Which Social Media Metrics Matter the Most?

Kelly Wilhelme
Posted by Kelly Wilhelme on October 3, 2019


For anyone who’s ever looked at social media analytics, you know there’s a bevy of metrics that get reported. Whether it’s clicks, likes, shares, comments, impressions, followers, etc., it’s easy for all the charts to blur together and get lost in the data.

The role of social media for business has shifted in recent years, moving from brand awareness to revenue generation, even for B2Bs. Those that have reaped the most benefits (and profits) leverage metrics to inform their social media marketing efforts. 


Admittedly, no matter which social channels you use, there’s been a decline in organic reach across the board and you should consider including social ads as part of your inbound marketing strategy when they make sense. Whether your social engagement is organically grown or a result of paid ads, however, you still need to promote the right kind of content and know which metrics to track. After all, not all data is created equal.

The Most Meaningful Social Media Metrics to Track for Marketing

Traffic Back to Your Website from Social

This marketing metric is one of the most important that you can monitor, because it tells you exactly what kind of impact your social media efforts are having on your overall site traffic. You can even break your referral traffic down by network or date/time to get even better insights, and pinpoint which posts and social networks are performing best for you. If you notice a spike on a certain day or network, take a closer look at the posts you shared to see what works well so you can leverage similar content in the future to analyze whether it consistently performs well.

social media metrics graph of website sessions

Of course, you’ll want to analyze the click through rate (CTR) of your post and, once visitors land on your website, compare it with the time on page, bounce rates, and resulting conversion rates. If visitors quickly click off your site, take a look at how you might adjust future posts (or your web page) to improve the user experience and meet their expectations.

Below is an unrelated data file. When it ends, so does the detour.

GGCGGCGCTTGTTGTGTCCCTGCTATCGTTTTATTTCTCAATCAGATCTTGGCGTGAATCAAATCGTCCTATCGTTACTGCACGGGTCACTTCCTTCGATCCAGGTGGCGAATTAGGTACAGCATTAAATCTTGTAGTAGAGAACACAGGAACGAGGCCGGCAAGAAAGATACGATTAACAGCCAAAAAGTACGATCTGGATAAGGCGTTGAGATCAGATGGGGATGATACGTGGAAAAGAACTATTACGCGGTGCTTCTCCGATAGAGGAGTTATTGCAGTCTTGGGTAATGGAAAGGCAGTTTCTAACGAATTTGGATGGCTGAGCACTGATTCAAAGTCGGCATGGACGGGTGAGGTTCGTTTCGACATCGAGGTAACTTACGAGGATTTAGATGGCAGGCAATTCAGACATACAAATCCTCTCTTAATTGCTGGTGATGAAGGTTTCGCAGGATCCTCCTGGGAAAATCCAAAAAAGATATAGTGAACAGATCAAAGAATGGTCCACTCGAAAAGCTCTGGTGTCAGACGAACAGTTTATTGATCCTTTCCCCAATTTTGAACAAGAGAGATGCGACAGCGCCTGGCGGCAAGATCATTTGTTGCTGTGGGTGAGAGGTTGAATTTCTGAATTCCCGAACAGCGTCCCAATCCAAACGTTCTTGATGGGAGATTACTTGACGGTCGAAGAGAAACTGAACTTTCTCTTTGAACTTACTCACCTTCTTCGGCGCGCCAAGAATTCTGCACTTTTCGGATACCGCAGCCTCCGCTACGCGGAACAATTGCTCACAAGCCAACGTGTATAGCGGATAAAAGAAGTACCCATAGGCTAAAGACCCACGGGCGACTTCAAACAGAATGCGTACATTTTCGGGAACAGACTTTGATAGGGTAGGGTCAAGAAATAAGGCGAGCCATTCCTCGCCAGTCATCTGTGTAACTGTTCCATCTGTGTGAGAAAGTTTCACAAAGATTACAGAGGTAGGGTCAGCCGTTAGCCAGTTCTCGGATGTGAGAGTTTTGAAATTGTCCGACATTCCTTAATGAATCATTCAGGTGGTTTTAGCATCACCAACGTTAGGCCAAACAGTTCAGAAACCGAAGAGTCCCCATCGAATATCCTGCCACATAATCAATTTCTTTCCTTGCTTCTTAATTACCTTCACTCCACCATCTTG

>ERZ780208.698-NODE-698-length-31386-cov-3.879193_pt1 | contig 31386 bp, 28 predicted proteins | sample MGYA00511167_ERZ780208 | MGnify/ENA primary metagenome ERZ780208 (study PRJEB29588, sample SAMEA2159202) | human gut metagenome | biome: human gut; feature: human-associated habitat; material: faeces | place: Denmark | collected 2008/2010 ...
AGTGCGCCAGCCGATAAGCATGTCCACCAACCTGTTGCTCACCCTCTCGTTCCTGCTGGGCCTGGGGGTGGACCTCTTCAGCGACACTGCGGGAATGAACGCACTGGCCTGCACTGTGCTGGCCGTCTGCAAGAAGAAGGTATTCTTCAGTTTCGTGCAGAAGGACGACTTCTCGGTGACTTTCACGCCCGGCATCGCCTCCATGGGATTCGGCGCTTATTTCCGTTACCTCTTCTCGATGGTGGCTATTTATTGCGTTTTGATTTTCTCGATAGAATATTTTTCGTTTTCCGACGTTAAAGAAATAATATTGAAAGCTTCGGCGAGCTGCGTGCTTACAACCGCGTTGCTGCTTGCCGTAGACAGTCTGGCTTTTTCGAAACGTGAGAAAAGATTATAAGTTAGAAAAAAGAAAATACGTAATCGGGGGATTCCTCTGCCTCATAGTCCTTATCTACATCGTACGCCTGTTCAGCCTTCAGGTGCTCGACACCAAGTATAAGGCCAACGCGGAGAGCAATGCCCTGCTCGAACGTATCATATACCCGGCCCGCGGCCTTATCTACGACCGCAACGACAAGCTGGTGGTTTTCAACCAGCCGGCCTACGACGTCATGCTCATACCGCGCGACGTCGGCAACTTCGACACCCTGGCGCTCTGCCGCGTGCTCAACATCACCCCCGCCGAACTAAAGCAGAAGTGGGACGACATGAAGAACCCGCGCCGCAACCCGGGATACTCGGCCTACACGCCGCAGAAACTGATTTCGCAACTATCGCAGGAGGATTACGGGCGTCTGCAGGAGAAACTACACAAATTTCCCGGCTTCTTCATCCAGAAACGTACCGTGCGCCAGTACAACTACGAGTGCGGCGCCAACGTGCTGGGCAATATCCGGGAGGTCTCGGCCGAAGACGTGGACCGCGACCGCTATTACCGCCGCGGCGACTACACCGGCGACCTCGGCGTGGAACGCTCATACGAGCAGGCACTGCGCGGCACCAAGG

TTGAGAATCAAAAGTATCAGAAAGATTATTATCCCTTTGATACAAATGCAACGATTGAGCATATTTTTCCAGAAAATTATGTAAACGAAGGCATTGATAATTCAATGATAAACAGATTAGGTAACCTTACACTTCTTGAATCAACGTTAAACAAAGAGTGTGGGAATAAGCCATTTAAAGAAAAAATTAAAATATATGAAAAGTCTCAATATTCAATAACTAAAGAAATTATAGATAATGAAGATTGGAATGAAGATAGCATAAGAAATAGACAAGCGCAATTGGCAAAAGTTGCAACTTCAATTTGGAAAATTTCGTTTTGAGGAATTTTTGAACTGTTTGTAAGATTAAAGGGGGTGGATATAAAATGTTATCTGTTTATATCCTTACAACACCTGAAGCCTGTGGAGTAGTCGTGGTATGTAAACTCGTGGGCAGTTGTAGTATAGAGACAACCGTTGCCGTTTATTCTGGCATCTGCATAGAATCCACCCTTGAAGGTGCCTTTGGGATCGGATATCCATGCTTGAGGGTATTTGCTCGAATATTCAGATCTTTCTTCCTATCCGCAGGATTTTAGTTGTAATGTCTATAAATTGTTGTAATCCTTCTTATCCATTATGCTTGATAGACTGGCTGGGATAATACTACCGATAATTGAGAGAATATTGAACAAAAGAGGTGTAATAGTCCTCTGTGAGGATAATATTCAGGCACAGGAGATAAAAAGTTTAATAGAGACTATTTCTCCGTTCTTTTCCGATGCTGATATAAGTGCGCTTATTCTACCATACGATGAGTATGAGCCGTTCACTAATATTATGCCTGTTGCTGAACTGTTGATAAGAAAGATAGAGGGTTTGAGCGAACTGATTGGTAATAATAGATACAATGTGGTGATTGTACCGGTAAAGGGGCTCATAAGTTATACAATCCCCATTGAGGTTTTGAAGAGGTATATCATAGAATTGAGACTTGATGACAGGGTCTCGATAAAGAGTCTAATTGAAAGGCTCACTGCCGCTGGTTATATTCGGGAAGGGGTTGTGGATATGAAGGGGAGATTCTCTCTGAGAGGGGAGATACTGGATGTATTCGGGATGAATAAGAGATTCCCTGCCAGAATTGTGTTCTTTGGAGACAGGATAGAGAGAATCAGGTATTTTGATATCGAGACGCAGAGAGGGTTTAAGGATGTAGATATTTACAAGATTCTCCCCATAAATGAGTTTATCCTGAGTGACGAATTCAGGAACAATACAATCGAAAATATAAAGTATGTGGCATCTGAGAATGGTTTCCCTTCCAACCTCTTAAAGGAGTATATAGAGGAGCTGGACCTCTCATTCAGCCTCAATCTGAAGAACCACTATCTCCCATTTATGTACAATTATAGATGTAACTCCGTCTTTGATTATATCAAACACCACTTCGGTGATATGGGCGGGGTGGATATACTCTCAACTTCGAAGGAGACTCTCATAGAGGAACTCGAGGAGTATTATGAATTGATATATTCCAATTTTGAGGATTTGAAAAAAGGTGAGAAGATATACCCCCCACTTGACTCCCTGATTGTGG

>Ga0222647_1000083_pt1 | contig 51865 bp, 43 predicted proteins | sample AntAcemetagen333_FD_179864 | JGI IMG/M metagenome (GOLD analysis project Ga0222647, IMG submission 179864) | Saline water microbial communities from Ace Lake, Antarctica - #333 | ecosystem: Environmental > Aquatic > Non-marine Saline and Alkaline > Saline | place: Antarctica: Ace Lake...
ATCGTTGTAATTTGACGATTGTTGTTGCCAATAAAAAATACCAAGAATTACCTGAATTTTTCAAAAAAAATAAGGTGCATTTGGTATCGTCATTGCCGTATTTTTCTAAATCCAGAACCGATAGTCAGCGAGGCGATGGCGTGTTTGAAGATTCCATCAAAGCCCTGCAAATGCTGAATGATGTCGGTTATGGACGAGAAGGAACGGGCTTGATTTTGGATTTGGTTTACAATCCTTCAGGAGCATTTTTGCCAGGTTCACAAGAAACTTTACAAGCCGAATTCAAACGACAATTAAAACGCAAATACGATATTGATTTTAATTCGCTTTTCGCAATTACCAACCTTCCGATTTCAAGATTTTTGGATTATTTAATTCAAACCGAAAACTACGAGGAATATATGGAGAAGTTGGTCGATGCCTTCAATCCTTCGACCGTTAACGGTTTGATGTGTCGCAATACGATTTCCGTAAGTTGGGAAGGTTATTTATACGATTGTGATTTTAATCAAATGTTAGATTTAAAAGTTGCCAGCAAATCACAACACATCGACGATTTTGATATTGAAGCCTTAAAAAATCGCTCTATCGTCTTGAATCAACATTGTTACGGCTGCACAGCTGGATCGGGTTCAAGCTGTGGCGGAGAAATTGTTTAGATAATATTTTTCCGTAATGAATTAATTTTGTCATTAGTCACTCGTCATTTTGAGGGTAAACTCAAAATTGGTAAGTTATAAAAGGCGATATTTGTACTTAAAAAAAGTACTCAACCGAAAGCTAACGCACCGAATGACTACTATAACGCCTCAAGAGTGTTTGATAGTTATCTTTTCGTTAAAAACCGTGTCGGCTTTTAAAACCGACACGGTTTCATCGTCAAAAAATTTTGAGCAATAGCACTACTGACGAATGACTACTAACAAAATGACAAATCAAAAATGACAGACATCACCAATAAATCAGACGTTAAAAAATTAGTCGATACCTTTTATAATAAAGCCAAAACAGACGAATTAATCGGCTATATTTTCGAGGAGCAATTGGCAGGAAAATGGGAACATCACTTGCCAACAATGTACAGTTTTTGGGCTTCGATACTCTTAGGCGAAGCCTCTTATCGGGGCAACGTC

New Contacts

Whether you get 20 or 200 new contacts added to your CRM each month, it’s important to know just how many of those potential qualified leads are coming from your social media campaigns. Of course, it helps to have your CRM software linked with your social reporting software, but if you’re a HubSpot user, you’re already set

If you notice a big spike in new contacts, take a closer look at the social media posts you shared that day to see what types of content are most effective at generating conversions and contacts. Likewise, if you want to earn more contacts from social, make sure you're sharing advanced content offers and landing pages that can increase your conversion rates. 

social media metrics graph of new contacts


What’s the big deal about clicks? To put it simply, 1 click = 1 person who’s been convinced that your content was worth spending time on. People won’t click on something that may take them away from their news feed unless they’re truly intrigued to learn more. The more click-throughs your posts are getting, the more you know you’re doing a good job sharing content people want to read. If clicks are down, take a closer look at the content you’re sharing. 

It’s important to also analyze the time of day when most engagement takes place. We’ve found that for some of our clients, scheduled posts between 9am and 2pm seem to get higher engagement on one channel, while other channels have better engagement rates earlier or later in the day, or even on weekends. 

social media metrics graph of click throughs

Comments and Replies

With each comment comes an opportunity to speak directly with one of your fans or prospects. Personal engagement is increasingly important as part of today’s inbound marketing campaigns. It’s also important to note that the higher number of people that interact with your post, the better chance it has of being seen by others within their network due to the platforms’ algorithms.